p.s. In case you haven’t noticed it’s All Peregrines, All The Time this week.

(photos by John English)

Up Early

The peregrine family at the Cathedral of Learning was up before dawn this morning. By the time the sun rose at 5:50a, Hope and Terzo had already been gone 10 minutes to get food. The youngsters waited and watched for breakfast.

Above, a youngster watches the sky for incoming parents. Below, he climbs higher for a better view.

Then he hops over to the nestbox roof …

… and shows the red tape on his right legband.

We’ll have good weather today for Fledge Watch at Schenley Plaza, 11a to 1p.

My hunch is that one of the young peregrines will fledge today. Let’s see if they prove me wrong. 😉

p.s. To see this wider view of the nest on the snapshot camera, click here.

(photos from the National Aviary snapshot camera at Univ of Pittsburgh)

Pitt Fledge Watch News + Forecast on June 2

Young peregrine walks on the nest rail, 1 June 2019, 12:57p (digiscoped by Kate St. John)

Yesterday at Pitt Peregrine Fledge Watch we saw Hope and Terzo give flight demonstrations and perch up high. The youngsters ledge walked back and forth from the nest to the nest rail. Half the time they were up above, the other half they were out of sight.

Here are a few photos from Saturday June 1. The captions tell the story.

Hope on the roof edge. The equipment is not near her, it just looks that way (photo by John English)
Two youngsters on the nest rail, 1 June 2019 (photo by John English)

When they’re not on the nest rail they explore near the nest. Can you see both of them in these photos?

Two young peregrines at the nest, 1 June 2019, 12:01p (photo from the National Aviary snapshot camera at Univ of Pittsburgh)
Two tails visible at the nestbox roof, 1 June 2019, 12:16p (photo from the National Aviary snapshot camera at Univ of Pittsburgh)
Young peregrine gazing down from above (digiscoped by Kate St. John)

At this moment (6am on June 2) it looks like there will be a gap in the storms just in time for Fledge Watch. If so we’ll be there from 11a to 1p. We’ll cancel for rain or thunder.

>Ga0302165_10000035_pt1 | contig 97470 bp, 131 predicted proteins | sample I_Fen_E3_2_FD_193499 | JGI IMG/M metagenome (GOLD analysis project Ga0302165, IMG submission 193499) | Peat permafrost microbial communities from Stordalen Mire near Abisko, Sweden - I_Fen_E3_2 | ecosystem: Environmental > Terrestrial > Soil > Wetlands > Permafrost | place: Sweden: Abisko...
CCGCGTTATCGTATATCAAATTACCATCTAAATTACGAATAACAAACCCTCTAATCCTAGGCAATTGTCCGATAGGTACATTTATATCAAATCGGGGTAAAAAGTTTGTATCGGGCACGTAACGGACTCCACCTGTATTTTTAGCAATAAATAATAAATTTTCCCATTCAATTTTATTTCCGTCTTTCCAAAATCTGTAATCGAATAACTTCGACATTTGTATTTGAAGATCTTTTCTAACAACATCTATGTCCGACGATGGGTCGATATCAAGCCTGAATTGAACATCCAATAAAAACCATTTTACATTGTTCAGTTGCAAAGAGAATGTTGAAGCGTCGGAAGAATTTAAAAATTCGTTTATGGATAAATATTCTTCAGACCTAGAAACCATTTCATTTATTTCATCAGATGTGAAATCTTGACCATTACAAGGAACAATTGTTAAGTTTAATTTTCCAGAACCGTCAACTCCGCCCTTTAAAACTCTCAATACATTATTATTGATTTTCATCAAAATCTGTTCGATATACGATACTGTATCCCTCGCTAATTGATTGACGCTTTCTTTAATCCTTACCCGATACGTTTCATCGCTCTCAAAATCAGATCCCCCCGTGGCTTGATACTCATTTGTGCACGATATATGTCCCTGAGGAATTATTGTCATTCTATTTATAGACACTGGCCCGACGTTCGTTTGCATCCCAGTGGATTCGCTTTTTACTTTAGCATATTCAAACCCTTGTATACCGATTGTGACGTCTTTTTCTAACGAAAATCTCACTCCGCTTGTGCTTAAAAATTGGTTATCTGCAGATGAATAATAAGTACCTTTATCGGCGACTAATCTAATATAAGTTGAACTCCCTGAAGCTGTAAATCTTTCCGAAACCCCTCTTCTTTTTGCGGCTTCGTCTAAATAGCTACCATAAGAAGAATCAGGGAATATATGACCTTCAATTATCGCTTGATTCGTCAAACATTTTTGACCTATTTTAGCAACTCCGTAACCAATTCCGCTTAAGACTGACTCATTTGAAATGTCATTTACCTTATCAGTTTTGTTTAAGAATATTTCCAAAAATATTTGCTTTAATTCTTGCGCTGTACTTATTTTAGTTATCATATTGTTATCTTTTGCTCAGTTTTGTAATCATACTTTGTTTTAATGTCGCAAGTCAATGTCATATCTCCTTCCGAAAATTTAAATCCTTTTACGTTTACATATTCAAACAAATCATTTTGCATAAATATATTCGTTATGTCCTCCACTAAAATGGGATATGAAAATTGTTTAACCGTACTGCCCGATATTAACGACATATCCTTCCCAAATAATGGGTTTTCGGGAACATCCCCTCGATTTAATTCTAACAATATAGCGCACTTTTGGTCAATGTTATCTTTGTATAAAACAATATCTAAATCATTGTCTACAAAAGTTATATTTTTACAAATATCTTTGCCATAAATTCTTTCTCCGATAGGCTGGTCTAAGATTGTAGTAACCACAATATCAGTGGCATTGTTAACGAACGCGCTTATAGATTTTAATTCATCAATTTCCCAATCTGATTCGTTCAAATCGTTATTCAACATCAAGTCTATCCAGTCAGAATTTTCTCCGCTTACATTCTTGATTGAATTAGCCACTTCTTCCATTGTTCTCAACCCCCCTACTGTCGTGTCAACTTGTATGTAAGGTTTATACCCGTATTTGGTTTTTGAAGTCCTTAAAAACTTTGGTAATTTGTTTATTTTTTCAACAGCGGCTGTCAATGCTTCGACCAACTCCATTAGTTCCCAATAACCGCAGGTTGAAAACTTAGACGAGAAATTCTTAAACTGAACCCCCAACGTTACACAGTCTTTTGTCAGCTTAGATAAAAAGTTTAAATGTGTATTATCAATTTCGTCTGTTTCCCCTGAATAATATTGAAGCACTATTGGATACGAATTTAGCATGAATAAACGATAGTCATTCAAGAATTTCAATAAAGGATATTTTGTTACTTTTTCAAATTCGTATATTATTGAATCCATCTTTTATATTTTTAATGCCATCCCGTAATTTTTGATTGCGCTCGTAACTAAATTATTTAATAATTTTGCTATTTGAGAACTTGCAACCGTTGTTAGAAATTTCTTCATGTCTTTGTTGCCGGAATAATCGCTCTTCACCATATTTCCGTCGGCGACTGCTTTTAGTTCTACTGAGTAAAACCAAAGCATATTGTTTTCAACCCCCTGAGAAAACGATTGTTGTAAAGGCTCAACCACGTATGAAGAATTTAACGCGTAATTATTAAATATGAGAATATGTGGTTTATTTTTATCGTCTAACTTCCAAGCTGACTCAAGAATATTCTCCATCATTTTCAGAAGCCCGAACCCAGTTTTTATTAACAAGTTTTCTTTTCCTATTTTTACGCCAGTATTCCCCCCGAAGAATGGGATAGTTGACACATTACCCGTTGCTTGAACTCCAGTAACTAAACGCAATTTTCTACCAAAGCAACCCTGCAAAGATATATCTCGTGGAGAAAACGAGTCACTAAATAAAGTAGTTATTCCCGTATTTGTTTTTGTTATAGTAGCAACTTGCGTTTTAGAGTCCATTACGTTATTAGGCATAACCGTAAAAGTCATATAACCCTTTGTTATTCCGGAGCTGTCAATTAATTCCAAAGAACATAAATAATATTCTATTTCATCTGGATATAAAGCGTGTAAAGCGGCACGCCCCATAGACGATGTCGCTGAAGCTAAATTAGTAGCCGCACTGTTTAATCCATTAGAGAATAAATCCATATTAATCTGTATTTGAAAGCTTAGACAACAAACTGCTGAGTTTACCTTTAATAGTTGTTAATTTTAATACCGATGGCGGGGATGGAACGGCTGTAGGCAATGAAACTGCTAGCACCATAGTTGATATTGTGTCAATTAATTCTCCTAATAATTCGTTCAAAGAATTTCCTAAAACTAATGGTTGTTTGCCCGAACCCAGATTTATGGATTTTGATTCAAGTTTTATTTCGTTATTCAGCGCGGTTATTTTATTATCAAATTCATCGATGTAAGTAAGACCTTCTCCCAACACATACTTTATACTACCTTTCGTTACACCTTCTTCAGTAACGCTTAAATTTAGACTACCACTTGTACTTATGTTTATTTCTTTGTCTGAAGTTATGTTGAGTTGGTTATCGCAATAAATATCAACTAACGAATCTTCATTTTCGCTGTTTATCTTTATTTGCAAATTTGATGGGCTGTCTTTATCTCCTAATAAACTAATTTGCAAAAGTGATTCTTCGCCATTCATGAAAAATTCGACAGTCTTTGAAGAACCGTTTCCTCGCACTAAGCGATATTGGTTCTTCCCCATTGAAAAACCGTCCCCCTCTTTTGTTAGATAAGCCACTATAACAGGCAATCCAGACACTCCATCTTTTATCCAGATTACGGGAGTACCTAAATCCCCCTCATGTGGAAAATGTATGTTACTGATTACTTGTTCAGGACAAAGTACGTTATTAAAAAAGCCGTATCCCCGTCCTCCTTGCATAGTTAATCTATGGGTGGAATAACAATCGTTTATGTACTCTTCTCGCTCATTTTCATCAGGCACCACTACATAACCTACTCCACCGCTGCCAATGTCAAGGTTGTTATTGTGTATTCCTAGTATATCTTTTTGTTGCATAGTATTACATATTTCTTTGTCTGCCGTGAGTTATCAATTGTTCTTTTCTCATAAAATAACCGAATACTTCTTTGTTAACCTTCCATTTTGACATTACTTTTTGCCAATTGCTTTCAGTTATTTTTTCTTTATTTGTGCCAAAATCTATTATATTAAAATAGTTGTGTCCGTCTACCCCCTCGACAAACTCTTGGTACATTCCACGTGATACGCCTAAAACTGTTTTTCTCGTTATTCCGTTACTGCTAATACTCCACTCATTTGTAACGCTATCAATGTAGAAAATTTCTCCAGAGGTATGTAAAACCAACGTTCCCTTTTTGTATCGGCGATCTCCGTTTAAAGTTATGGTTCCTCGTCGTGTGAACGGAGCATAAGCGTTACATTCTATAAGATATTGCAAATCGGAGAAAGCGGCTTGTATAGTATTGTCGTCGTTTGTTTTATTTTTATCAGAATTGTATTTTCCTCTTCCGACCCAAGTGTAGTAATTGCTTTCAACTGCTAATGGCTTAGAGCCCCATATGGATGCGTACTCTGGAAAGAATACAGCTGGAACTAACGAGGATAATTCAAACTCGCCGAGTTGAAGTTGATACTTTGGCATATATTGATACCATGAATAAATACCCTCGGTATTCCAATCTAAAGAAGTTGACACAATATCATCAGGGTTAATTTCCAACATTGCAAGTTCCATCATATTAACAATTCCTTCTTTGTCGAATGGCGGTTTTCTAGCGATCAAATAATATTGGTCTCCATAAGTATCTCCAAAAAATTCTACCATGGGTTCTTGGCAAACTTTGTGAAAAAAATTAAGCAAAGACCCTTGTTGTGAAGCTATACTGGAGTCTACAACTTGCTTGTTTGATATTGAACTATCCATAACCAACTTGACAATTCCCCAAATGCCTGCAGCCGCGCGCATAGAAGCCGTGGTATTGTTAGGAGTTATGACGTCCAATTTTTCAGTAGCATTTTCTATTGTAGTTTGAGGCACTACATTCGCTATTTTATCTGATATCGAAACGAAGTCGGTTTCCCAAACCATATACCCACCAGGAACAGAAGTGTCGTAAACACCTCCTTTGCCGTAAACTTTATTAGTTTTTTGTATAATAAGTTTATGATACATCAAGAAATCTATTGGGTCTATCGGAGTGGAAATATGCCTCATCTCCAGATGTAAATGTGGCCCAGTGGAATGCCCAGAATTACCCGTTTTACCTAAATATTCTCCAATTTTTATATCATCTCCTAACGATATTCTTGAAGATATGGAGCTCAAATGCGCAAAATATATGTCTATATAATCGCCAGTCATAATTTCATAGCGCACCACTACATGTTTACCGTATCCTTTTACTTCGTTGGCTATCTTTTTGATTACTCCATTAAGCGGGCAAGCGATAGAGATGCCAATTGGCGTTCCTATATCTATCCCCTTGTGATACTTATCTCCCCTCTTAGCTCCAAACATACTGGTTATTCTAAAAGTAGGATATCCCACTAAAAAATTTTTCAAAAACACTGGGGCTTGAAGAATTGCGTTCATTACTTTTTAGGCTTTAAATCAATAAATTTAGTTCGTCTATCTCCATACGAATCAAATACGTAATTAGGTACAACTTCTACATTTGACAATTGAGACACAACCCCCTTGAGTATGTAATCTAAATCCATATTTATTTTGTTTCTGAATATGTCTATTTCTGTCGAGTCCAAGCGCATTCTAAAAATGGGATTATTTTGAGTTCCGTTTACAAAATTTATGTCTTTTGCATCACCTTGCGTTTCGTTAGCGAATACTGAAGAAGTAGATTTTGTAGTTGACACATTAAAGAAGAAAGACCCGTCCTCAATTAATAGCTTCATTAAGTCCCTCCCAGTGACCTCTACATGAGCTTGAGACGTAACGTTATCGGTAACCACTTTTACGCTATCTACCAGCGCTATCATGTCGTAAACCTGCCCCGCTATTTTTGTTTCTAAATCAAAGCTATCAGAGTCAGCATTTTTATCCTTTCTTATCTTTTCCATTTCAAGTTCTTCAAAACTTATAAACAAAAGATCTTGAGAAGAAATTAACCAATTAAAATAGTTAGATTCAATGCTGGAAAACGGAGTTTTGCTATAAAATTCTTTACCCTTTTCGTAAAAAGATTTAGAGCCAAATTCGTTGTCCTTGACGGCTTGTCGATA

(photos by Kate St. John and John English)

Help The PA Peregrine Tracking Study

This year the PA Game Commission will track a few young peregrine falcons using nanotags and MOTUS technology.

Nanotags are very small transmitters that communicate with cell towers using MOTUS technology. The nanotags are so small that even a migrating dragonfly can wear one, shown below. Click here to read how the tags work and see one on a piping plover.

Dragonfly with MOTUS nanotag (screenshot from MOTUS website)

How will they attach the tags?

During the typical banding nest visit peregrine falcon chicks are not old enough to attach the transmitters — they need to have real feathers. Instead, PGC Endangered Species Biologist Patti Barber will attach the tags to healthy grounded fledglings that are rescued and about to be released by PGC Game Wardens.

As always, if you find a fledgling on the ground corral it to a safe zone and call the PGC “rescue” number: 724-238-9523. The Game Warden will contact Patti Barber and, if she’s in the area, she’ll come attach the tiny tracking device. The fledgling will be on its way … and we’ll know where it goes!

(photo of young peregrine by Nancy Weixel in 2011, screenshot of dragonfly from MOTUS website)

Young Peregrines Seen: Downtown and Pitt

Peregrine chick at the nest opening, Downtown Pittsburgh, 30 May 2019 (photo by Lori Maggio)

The peregrine falcon chicks at Pittsburgh’s two city nests were active yesterday, 30 May 2019.

In Downtown Pittsburgh Lori Maggio saw one of the four chicks at the nest opening before 8am. Their presence was variable, though. When Mary de Vaughn stopped by in the evening there was nothing to see.

Meanwhile at Pitt the chicks were very active. They spent most of the day ledge walking but came down to the nest for a variety of reasons.

At 7:13a one of them made a visit while Terzo was on the green perch.

A chick comes down to the nest while Terzo is there (photo from the National Aviary falconcam at Univ of Pittsburgh)

… and visited the snapshot camera.

Eyeing the snapshot camera (photo from the National Aviary snapshot camera at Univ of Pittsburgh)